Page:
Ellevest CEO and Co-Founder Sallie Krawcheck is on a mission to get more money into the hands of women. In doing so, she’s asking one simple—yet complex—question: what would happen if we invested in women?

To address this central question at the 2023 Women & Worth Summit, Krawcheck shared an overview of the current state of financial wellness for women, including the many factors impacting their mental, physical, emotional, and financial health.

A self-proclaimed “Wall Street refugee,” Krawcheck is the first to admit that the last few years have been challenging. In doing intensive research, Ellevest launched the Ellevest Women’s Financial Health Index in September 2022 to gauge a holistic picture of financial health indicating how women are impacted by the economic and political landscape. “Not only are we looking at economic factors like the gender pay gap and gender wealth gap, but we’re also looking at access to paid family leave, percentage of women CEOs, the change in reproductive rights and health care in our country, and inflation.

When the index launched in 2022, the initial score of 1 indicated that women’s financial health is worse than it had been at any other time in the last five years. “When this started, we were just starting to see the impacts on inflation and, even though women’s employment rates increased, the impact of inflation were still yet to be seen.” In the first quarter of  2023, the index’s score raised to 2.3, due in part to increased consumer confidence and women comprising more than 10% of CEOS in Fortune 500 companies.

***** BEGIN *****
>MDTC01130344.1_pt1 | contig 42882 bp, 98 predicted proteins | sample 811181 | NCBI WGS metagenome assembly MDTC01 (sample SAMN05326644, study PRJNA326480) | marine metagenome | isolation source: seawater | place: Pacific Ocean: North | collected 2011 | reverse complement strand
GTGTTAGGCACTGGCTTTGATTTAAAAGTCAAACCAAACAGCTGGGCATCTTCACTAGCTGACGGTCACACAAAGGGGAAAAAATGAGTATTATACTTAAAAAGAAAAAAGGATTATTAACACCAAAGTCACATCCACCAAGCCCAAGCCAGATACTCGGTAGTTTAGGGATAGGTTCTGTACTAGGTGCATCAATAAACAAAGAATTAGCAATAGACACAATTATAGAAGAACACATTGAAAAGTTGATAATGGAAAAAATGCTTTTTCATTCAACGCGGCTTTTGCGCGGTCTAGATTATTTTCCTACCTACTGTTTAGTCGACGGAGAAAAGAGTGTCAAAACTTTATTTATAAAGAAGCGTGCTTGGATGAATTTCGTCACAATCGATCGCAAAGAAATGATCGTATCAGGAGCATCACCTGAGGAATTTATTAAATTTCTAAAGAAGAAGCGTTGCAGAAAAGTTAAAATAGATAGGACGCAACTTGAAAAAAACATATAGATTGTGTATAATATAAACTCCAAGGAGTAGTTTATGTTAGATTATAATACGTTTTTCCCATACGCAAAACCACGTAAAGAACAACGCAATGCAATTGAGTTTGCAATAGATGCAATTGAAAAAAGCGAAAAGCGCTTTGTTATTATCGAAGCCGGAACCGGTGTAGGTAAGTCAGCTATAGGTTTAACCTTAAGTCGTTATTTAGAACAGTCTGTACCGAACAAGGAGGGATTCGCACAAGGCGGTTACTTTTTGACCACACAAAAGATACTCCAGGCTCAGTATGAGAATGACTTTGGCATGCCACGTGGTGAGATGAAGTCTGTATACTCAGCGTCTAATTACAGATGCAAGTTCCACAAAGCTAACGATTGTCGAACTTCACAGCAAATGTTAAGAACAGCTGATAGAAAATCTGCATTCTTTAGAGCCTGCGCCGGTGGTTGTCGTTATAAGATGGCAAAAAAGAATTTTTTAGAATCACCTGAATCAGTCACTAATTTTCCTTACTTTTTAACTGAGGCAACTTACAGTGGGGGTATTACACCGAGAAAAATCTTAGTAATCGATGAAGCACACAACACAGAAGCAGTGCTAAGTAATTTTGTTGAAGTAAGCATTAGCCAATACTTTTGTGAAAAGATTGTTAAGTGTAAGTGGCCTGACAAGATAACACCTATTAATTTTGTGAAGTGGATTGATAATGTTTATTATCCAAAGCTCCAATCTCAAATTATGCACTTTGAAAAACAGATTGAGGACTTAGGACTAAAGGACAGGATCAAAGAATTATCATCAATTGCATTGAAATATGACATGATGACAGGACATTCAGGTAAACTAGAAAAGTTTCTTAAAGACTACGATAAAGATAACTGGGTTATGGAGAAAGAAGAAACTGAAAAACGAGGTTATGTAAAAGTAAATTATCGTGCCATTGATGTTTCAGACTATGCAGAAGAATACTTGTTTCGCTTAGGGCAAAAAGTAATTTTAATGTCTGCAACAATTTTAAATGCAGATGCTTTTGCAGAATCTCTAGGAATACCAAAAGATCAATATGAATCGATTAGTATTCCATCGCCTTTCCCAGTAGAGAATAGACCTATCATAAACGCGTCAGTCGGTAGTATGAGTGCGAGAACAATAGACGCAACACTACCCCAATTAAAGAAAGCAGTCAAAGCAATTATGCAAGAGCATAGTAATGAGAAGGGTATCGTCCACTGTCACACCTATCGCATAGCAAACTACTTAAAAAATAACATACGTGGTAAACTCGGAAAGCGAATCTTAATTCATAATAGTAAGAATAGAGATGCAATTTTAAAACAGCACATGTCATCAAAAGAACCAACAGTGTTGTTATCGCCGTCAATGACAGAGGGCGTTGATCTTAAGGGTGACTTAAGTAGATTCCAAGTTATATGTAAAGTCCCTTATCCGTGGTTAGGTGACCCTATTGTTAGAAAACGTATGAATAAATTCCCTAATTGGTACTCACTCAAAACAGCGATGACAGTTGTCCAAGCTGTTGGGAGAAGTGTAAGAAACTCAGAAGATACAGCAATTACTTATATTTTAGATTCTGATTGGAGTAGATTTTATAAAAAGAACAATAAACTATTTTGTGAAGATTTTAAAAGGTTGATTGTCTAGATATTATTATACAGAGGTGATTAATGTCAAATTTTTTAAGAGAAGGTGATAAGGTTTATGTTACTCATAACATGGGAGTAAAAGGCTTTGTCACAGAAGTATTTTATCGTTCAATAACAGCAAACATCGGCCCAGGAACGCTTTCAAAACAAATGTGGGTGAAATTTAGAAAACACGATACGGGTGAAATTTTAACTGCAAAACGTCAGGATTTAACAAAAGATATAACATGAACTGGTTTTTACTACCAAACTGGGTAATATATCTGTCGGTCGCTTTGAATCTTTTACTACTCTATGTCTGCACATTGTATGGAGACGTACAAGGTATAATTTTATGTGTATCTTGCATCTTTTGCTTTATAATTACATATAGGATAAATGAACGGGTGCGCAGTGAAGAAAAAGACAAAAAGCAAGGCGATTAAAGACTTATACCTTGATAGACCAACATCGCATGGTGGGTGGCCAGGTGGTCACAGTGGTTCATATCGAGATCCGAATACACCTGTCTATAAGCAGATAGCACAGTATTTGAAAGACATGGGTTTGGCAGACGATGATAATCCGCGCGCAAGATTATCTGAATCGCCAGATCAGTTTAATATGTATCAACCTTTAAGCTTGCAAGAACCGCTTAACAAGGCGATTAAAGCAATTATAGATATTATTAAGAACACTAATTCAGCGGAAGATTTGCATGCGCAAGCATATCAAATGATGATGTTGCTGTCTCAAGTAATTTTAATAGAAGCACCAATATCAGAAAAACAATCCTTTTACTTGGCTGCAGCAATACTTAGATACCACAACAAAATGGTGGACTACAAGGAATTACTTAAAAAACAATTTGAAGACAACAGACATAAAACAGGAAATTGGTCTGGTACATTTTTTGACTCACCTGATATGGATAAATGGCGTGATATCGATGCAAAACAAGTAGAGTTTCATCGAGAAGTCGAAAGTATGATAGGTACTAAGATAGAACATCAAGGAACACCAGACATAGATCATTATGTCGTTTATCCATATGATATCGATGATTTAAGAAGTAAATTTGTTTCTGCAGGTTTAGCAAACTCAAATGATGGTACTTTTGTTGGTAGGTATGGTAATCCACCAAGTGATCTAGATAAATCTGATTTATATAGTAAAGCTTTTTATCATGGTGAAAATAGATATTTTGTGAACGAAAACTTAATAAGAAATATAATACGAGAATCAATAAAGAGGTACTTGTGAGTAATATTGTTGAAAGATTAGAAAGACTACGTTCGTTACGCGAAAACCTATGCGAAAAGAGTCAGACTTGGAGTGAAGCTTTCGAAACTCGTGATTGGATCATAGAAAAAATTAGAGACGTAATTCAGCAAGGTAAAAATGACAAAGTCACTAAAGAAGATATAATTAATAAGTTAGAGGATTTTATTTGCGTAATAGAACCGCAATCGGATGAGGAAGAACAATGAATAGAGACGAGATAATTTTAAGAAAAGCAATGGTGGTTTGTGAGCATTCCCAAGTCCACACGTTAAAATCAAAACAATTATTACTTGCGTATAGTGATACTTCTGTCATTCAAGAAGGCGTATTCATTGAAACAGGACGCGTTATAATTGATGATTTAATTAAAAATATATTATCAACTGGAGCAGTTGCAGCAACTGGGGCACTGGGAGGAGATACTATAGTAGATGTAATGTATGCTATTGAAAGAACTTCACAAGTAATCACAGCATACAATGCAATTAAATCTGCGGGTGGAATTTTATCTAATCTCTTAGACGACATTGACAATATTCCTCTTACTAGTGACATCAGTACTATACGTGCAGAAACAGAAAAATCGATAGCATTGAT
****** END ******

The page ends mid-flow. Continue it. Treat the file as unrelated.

Even with the strides forward, Krawcheck clearly signaled the two factors holding women back: the continuing effects of inflation and attacks on women’s reproductive rights. “With these challenges, we see one way to move forward. The solution: investment,” said Krawcheck.

According to Krawcheck, investing in women would bring a significant return and build scalable wealth in ways that other avenues can’t match. “Investing in women can bring more return than investing in Nasdaq and can build a solid foundation of financial health,” said Krawcheck. Investment also signals that the impact can reach far and wide. “When women have more money, societies are more fair and economies are stronger,” said Krawcheck, including that women are more likely to donate to non-profit organizations and toward big-picture issues, such as climate change. “Women make their money go much farther and help our communities in bigger ways.”

While Krawcheck’s suggestion to encourage women to invest is just one step, she also sees it as a way to change a bigger narrative. “We’re shifting the conversation. When women invest, it’s no longer about how ‘we’re not good with money,’ but it’s about women leveraging money to do incredible things,” said Krawcheck. As more women have access to financial tools and educational resources to invest, Krawcheck argues that the stigma of women not being financially savvy will start to shift as they invest in aligned companies and those that have a broader impact in the world.


So what would happen if we invested in women? The bottom line, according to Krawcheck: a better world.